Err, Proto R-Type was the only thing I could think for with “proto” in it when I entered the title in the box. Now I’m thinking protoplasm or Protoman. Right, so anyway I went in and made some new changes, and then promptly got rid of them. The Idea was to install the bits that control if the pages turn when you get to the edge of the screen or not, as part of the book conceit. So I got a prototype working and started playing with it. There were two outcomes. The first was that I made it really slow, but then that killed any sense of rhythm that you’d established with the platforming. In other words it just didn’t flow. It struck me almost like I was trying to hide a loading screen or something like that. So I sped it up. Then it was too fast and whizzed by so quickly as to produce a sense of disorientation. So too slow and it was crap and too fast it was epileptic. Maybe, the page turning in a finished state would provide a different experience, but I still think that the rhythm would be ruined. If the game was slower paced then I could see it. But you can get through the game quick and if you’re playing correctly you probably will be.
So I discarded that, but realized that I had the option of modifying the code that I’d created to do a screen scroll like in Zelda. After all, the levels and the art match up, so it should be seamless. So I started tweaking and it just didn’t work either. I mean, the code worked and it looks great, but the same issue is still present – the groove was compromised as a result. I took it out again.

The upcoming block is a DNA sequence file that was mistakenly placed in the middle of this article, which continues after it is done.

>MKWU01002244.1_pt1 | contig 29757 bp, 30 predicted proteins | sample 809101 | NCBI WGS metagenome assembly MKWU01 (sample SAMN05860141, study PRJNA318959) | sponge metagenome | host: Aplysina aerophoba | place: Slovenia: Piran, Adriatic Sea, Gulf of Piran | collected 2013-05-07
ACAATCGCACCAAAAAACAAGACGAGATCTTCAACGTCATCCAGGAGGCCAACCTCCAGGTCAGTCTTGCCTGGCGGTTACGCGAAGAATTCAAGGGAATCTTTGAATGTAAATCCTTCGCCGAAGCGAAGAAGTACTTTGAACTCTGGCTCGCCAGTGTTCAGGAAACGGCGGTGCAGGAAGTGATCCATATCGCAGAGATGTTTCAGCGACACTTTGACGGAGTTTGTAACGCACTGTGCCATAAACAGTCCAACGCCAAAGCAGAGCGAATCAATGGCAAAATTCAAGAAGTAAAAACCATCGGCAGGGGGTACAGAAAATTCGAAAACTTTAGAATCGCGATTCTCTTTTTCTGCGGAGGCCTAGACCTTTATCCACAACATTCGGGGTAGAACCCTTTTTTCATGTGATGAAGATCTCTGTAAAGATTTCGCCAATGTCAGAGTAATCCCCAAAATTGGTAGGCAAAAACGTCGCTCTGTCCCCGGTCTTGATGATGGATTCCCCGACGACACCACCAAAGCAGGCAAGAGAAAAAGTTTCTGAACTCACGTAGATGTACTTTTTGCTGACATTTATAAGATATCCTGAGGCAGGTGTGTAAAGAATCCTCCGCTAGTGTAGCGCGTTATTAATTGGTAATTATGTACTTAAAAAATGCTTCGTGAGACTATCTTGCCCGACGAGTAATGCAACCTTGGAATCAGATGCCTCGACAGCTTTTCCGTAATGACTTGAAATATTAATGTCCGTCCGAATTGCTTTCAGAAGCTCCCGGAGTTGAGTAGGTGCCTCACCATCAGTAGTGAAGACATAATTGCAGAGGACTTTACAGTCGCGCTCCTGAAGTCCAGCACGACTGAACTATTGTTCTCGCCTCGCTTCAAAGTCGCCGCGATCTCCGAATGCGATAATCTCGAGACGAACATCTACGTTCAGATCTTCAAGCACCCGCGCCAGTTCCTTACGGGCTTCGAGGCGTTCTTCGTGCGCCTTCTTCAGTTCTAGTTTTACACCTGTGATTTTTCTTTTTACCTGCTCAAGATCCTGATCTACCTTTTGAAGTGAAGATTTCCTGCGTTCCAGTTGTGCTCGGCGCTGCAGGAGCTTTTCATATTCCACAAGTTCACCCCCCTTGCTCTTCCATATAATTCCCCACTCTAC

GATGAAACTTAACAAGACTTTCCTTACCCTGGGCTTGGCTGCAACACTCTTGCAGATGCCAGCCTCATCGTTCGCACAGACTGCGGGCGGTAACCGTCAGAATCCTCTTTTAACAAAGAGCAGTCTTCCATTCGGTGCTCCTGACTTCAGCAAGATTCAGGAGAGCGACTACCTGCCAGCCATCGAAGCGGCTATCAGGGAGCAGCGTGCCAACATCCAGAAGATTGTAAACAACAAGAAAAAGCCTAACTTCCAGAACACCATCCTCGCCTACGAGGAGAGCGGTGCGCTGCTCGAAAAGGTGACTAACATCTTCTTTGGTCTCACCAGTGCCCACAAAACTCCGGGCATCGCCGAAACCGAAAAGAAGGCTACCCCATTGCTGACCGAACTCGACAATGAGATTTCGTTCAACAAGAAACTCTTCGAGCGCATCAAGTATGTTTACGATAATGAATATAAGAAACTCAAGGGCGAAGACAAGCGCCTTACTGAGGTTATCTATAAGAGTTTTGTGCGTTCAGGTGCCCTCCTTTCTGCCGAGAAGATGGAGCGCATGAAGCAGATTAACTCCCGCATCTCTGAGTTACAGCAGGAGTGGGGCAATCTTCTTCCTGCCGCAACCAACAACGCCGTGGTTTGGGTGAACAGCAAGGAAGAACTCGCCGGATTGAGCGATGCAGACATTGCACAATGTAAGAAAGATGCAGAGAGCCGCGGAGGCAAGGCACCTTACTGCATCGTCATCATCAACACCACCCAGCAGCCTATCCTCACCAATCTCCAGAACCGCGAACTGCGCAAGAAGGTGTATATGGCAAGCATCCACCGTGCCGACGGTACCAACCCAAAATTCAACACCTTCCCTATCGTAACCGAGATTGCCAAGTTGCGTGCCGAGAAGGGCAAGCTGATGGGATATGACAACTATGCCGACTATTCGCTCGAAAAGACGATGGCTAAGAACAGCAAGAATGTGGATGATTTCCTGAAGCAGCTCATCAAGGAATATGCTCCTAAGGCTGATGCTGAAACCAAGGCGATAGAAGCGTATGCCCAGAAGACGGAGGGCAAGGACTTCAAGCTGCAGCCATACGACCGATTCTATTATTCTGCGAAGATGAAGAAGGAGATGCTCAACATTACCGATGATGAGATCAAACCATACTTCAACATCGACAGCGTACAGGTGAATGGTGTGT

Maybe, just maybe I’m used to looking at the game a certain way and maybe I’m thinking that any changes to the rhythm will be bad by default. But this is a platforming game. If the timing doesn’t feel good, if you never get “into” it, then it just stops working. Mario has a certain rhythm, Sonic games (the good ones) have a different rhythm, PoP has a different one altogether, but that feel is part of the core gameplay and something that I am very remiss to want to change too much. Of course I will keep that little code snippet for the next thing – which will be slower paced. I think it would work really well there.
– In Porting news, I’ve sent the Source to The Programmer so he can get started. After looking at the Source (yes, it’s Capitalized like the Source in the Matrix) it dawned on me what an undertaking the port would be. It is Huge and will take a good long time. I originally had trepidation about sending the Source to somebody else. I mean, it could be stolen now for all I know. But then again, why would a Programmer want to show off my admittedly crappy code and sloppy syntax? If nothing else that would preclude them from any kind of programming work. One the other hand, doing a cross language port and doing optimizations is just the kind of thing a Programmer could be really proud of. I think that’s the case here. Besides, I get the feeling that a finished C# port would be cleaner than my code, so when it is up to spec I think I’ll end up using that version as the shipped version anyway. Then I can say that all of the code was done by the Programmer – which would then be true.